It's Time to Make Things Tougher for Tour Pros
WHEN life gets back to normal and we all return to our beloved golf courses we may have to accept the fact that they will not be as pristine as they were when we were ordered to stop playing. As things stand, greenkeepers have been told that they can continue with essential course maintenance, although it is not clear exactly what that means. And, in any event, that guidance is likely to change as things develop.
In the real world, the courses that club golfers enjoy are never going to be as perfect as those that we see on the PGA, LPGA and European Tours. Tour professionals are spoilt. And perhaps this is the ideal time to move them back into that real world the rest of us inhabit. Why should the courses they play be picture-perfect?
As club golfers we revel in the challenge of being out there, trying to achieve the best scores we can on the home course that we have grown to love, warts and all. We accept that not all divots will be replaced. We will lose golf balls in the rough because, unlike the pros, we don’t have ball spotters, just a short-sighted playing partner who is never quite sure where the ball finished up. We know that sometimes we are going to step into a bunker and find that that the person who was in there before us hasn’t raked the sand properly - every single one of us has had to find a way to extricate a golf ball from a footprint. And it is just the rub of the green when a putt that seems destined for the hole suddenly bobbles off line because the green is not like a snooker table. It is part of the challenge.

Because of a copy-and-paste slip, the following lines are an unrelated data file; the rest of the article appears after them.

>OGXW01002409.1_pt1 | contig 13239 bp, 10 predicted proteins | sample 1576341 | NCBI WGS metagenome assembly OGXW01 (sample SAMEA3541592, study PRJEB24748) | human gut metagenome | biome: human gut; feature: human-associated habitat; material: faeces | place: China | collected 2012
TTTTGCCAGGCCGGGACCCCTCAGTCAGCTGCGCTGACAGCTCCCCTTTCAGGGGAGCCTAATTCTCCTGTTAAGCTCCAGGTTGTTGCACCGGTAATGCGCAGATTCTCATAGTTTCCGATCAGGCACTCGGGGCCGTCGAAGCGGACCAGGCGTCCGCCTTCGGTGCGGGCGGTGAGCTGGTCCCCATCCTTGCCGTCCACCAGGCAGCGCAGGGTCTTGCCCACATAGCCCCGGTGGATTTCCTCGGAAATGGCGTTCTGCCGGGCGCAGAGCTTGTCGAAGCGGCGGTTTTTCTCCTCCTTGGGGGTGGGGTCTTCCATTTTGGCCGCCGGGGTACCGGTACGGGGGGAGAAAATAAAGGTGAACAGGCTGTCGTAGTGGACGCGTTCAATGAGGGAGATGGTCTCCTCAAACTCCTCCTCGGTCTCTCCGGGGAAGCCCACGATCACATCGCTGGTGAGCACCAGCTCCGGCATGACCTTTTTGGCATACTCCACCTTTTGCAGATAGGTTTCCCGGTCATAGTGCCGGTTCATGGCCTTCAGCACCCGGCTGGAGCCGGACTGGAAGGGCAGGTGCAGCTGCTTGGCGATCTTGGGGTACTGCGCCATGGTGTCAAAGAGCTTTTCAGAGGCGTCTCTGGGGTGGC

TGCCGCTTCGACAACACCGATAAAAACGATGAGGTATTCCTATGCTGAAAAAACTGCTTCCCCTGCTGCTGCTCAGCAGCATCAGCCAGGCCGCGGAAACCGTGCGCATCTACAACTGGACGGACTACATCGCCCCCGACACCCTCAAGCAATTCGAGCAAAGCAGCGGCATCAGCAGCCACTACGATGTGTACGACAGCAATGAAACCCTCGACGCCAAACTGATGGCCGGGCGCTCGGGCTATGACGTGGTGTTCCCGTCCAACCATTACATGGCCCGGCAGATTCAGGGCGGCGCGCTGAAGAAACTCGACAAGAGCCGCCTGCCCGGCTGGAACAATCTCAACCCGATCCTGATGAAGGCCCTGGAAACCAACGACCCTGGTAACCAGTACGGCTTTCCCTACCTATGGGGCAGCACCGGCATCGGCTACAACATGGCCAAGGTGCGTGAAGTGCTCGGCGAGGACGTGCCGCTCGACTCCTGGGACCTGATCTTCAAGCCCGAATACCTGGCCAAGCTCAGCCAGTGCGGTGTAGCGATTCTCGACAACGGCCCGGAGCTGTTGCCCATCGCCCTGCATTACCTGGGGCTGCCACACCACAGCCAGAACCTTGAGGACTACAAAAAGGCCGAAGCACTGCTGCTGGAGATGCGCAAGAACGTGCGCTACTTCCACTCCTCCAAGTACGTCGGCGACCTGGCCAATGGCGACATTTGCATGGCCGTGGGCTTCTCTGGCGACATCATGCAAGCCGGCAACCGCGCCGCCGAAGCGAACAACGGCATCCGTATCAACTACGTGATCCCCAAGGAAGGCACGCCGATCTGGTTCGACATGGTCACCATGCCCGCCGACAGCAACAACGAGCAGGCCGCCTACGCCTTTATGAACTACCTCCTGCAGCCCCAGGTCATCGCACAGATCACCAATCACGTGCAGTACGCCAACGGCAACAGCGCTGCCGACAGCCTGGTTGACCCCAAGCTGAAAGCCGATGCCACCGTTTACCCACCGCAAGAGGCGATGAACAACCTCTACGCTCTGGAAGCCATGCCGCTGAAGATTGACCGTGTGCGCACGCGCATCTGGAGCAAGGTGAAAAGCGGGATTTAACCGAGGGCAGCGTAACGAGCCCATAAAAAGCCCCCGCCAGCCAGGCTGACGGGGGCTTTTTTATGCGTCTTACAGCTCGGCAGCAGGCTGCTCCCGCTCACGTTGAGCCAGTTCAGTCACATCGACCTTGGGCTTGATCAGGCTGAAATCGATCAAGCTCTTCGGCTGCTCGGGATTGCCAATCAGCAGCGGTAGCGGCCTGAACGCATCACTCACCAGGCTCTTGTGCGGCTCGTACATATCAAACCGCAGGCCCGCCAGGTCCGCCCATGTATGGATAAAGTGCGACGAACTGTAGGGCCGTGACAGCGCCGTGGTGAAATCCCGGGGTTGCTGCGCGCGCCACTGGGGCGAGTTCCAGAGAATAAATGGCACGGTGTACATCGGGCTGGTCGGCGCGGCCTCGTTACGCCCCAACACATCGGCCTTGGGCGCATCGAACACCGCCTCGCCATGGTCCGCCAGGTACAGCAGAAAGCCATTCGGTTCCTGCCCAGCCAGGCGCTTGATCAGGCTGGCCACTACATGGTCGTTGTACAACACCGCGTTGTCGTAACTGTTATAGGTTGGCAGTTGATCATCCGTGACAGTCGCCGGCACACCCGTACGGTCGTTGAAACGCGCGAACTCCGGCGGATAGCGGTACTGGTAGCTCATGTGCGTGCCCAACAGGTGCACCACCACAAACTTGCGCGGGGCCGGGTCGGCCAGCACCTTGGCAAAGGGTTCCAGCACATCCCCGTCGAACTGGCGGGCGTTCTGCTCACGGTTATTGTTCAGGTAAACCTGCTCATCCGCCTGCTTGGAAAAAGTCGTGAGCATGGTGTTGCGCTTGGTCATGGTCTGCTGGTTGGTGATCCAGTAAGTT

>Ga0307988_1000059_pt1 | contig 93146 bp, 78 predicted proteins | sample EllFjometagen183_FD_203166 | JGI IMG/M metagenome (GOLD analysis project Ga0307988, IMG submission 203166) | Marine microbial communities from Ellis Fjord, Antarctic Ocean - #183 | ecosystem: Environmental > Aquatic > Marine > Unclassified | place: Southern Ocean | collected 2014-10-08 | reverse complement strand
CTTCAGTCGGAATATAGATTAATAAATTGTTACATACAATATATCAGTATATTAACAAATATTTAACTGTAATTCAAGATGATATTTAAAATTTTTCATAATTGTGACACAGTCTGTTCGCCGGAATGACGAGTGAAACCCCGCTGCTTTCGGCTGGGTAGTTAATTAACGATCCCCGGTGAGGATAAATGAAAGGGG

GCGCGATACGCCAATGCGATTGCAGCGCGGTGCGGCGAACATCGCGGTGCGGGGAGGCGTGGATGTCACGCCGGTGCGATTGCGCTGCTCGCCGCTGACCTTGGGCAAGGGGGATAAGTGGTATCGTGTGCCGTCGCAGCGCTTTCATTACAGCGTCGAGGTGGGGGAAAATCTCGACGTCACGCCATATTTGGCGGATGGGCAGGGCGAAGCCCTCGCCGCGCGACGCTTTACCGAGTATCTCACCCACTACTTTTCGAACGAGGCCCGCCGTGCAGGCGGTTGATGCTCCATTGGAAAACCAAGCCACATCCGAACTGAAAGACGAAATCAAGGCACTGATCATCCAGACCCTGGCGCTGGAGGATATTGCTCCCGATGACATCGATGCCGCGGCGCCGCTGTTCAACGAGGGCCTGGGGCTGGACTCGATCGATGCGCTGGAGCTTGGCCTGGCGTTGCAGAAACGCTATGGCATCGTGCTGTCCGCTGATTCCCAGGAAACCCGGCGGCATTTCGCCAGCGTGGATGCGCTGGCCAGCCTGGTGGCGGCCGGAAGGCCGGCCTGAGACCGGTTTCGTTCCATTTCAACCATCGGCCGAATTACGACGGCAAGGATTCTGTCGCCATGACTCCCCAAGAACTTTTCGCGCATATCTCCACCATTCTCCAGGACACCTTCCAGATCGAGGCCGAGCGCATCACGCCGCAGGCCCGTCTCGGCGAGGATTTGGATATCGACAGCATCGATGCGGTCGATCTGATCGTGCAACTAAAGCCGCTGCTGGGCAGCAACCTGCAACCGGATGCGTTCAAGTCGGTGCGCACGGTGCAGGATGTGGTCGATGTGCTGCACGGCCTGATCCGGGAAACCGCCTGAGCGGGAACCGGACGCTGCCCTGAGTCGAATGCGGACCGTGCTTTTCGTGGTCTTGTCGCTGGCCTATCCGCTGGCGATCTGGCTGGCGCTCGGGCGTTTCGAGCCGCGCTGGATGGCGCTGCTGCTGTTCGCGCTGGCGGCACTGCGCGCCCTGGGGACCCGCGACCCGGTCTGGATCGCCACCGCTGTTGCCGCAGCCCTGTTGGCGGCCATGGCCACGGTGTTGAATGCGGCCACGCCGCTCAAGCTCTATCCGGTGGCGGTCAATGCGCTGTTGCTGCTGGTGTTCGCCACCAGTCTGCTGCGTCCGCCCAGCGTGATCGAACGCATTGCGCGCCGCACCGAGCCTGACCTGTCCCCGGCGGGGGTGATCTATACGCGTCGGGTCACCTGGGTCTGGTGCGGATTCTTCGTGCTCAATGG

Our greenkeepers do a wonderful job and we take them for granted. If you have ever been a member of course that has not been looked after properly you will know what I mean. It is only when greens are bumpy, fairways are unkempt, or bunkers don’t have enough sand in them that we give them a second thought. When was the last time any of us ever sought out our head greenkeeper to thank or congratulate him or her for providing us with a perfect golf course? But get it wrong and everybody will be looking for him or her, as well as complaining to the committee, club pro and secretary. And anybody else who will listen.